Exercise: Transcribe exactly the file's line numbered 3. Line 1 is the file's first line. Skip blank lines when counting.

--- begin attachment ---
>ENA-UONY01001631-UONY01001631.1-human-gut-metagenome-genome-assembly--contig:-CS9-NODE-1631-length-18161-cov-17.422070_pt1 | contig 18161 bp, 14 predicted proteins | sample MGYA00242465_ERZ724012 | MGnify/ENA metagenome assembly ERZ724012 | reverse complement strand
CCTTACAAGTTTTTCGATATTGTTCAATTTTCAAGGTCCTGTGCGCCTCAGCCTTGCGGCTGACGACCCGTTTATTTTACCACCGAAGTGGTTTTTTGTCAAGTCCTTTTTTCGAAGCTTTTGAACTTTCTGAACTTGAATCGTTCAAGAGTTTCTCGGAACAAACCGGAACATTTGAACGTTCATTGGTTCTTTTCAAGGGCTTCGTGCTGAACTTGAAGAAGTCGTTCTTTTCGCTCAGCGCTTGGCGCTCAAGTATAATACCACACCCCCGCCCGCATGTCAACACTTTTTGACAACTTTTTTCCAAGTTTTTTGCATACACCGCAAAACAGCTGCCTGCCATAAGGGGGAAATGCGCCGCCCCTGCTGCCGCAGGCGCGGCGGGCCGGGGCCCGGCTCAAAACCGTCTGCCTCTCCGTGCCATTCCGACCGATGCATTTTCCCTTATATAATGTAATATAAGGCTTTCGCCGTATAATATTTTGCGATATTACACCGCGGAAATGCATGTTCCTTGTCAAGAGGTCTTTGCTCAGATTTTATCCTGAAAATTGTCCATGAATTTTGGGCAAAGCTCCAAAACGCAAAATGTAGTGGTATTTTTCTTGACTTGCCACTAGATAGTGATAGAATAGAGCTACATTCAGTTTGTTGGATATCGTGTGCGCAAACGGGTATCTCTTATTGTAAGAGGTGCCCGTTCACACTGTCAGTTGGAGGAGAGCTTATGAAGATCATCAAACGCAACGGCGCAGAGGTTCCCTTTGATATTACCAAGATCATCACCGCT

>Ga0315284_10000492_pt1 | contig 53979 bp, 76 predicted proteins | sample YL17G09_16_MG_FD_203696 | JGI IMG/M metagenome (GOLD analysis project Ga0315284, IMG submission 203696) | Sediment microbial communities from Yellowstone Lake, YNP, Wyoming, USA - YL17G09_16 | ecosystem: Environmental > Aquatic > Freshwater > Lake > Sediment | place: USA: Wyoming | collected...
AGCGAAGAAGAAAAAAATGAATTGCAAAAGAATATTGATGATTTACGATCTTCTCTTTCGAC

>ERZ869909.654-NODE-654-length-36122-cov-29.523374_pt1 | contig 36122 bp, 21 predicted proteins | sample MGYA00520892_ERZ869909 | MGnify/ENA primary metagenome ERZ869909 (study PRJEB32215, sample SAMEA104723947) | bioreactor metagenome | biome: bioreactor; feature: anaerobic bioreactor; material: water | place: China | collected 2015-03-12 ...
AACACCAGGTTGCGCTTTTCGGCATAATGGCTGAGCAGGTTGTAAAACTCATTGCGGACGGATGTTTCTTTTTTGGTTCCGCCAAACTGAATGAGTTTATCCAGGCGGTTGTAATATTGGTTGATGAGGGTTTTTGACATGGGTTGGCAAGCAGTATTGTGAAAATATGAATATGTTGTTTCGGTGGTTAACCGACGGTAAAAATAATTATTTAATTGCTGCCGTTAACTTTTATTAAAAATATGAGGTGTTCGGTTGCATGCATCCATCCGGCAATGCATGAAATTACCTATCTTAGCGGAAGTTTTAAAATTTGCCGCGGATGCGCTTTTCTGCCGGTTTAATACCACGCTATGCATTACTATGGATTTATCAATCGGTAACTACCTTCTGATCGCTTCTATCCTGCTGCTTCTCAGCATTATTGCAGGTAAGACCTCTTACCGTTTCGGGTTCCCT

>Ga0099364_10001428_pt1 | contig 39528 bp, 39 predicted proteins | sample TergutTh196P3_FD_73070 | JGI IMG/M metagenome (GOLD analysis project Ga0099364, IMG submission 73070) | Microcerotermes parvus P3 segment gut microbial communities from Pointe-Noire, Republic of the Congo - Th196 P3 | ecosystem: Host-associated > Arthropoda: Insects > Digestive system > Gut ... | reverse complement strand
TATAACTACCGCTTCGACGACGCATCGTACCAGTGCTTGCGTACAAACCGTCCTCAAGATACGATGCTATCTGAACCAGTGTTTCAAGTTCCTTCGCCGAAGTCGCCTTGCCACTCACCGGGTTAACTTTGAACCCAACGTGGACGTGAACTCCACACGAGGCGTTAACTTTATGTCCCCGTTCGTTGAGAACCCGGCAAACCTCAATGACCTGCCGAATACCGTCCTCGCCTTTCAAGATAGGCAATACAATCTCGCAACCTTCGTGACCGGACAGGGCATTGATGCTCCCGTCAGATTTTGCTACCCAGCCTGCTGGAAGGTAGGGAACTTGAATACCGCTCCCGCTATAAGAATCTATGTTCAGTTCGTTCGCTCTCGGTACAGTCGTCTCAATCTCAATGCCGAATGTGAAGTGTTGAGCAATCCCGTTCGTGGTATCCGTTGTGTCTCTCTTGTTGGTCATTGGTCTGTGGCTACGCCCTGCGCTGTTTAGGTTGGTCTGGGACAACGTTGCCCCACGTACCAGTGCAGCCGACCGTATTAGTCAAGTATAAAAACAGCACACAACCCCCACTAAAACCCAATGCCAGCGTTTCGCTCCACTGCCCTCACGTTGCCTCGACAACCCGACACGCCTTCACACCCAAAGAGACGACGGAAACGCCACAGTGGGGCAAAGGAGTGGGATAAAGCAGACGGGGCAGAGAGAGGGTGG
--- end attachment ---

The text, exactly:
>Ga0315284_10000492_pt1 | contig 53979 bp, 76 predicted proteins | sample YL17G09_16_MG_FD_203696 | JGI IMG/M metagenome (GOLD analysis project Ga0315284, IMG submission 203696) | Sediment microbial communities from Yellowstone Lake, YNP, Wyoming, USA - YL17G09_16 | ecosystem: Environmental > Aquatic > Freshwater > Lake > Sediment | place: USA: Wyoming | collected...